I am developing a new workshop called "Listening is Emotional Labor," which will review research on emotional labor for the general audience, and then discuss basic oral history principles as a way into cultivating listening as an intentional practice. My idea for the workshop came out of an oral history workshop discussion about how to understand listening as an expertise, especially in the context of gender dynamics: just because you're listening doesn't mean that you don't matter. I originally intended the workshop for oral historians and other researchers, but the topic has proved compelling to people in a range of caring, service, and reseach professions. I have nurses, community health practitioners, personal trainers, and more signed up. So now I'm thinking about what material to share.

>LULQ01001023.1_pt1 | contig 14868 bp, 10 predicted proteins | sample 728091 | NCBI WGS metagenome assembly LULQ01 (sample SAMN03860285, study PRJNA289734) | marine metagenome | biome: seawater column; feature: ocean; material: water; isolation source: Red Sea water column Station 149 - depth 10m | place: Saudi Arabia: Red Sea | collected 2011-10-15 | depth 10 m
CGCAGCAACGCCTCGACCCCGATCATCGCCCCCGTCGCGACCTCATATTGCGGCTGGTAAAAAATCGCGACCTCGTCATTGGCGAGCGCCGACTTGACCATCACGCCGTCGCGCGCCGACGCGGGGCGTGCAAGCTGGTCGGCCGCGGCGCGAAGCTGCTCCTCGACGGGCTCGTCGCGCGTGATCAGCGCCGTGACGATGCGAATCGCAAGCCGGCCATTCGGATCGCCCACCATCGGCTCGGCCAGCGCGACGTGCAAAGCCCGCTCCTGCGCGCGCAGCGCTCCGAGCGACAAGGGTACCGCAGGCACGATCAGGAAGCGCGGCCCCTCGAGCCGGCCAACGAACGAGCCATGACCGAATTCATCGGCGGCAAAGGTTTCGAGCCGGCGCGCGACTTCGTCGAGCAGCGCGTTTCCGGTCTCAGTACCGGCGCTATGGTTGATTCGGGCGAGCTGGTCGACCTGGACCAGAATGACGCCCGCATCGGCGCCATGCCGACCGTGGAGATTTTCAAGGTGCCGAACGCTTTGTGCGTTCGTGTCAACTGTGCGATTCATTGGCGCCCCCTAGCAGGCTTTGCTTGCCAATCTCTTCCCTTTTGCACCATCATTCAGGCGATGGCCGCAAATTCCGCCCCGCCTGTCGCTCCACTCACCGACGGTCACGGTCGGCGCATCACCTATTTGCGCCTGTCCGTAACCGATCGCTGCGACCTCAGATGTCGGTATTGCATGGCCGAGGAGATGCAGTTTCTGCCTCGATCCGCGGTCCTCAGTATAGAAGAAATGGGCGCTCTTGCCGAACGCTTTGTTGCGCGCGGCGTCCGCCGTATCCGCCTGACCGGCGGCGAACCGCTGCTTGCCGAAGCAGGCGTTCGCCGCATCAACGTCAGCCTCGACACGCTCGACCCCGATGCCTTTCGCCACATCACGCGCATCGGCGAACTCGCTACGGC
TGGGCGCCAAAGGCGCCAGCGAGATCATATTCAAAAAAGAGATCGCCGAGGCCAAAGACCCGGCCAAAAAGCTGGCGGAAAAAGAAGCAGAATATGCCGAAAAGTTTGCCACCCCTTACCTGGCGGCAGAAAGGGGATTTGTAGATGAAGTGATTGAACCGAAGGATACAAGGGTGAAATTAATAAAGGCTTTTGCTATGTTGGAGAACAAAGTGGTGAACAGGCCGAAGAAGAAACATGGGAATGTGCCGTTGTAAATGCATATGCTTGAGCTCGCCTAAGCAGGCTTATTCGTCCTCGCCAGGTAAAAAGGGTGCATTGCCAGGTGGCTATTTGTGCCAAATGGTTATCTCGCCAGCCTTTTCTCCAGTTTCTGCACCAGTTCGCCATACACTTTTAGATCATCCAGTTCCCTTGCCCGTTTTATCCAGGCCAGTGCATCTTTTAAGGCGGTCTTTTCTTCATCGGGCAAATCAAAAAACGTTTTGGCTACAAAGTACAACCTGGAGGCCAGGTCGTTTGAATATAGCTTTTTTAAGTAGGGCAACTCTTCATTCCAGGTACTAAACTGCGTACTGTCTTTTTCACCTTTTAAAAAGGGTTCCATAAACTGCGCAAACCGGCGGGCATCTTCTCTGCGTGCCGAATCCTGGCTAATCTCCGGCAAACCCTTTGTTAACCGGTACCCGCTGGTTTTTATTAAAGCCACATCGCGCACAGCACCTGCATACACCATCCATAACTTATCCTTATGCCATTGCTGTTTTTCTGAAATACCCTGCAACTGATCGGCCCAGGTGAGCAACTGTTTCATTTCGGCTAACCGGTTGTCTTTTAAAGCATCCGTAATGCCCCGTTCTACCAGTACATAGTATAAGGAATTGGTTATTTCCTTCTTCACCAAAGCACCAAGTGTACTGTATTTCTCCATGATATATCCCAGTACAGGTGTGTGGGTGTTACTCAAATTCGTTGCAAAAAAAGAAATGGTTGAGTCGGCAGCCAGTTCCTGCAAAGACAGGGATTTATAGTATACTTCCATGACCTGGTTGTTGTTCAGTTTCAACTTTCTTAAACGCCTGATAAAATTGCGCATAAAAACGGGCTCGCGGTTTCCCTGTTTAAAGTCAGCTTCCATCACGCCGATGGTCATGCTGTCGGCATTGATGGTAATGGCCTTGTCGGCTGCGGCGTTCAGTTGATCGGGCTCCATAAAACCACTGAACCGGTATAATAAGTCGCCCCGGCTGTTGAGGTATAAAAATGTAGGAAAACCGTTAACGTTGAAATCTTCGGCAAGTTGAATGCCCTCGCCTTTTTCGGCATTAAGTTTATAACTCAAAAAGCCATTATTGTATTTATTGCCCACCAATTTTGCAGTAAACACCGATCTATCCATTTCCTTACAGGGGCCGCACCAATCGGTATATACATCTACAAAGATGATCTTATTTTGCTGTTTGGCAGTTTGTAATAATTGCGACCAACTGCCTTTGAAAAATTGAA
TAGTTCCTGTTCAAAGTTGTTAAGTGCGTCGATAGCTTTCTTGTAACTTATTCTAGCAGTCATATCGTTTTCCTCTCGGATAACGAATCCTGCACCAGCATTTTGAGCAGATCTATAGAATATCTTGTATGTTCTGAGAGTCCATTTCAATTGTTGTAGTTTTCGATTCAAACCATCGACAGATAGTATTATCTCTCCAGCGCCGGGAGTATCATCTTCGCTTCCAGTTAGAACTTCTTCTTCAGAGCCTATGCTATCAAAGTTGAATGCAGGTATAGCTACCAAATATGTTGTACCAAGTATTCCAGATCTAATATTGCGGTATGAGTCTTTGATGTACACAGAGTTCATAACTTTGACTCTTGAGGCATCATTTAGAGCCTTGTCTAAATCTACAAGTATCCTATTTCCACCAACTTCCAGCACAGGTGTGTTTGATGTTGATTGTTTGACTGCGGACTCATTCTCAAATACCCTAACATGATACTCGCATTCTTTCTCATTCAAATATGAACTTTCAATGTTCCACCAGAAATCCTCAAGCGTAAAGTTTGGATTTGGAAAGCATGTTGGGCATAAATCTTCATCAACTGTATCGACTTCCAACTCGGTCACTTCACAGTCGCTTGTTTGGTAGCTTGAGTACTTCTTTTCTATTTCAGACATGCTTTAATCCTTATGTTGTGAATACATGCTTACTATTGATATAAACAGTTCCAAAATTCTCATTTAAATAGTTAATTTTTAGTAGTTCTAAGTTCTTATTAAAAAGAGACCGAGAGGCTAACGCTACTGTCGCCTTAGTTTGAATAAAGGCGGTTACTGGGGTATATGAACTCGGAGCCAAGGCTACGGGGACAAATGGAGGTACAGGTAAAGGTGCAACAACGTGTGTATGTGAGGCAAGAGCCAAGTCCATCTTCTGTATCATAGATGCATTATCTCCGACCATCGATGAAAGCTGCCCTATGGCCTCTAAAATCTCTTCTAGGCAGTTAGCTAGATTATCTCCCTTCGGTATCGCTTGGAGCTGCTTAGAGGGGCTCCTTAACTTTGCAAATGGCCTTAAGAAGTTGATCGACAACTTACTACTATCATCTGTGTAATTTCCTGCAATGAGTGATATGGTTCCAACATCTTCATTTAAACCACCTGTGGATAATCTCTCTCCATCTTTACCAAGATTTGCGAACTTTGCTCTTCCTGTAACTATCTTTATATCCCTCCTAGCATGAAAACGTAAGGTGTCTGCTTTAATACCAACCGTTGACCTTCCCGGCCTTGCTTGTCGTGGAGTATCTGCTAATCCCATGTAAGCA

If any of you have favorite readings - from within or outside the oral history field - about the ethics of listening, the responsibility of listeners to their own self-identity, about self-care, etc, I would really love to hear them. This is meant to supplement the rightful focus we generally place on generosity to our narrators, with an acknowledgement that we can only do so effectively if we are also generous to ourselves.
Look forward to hearing your thoughts!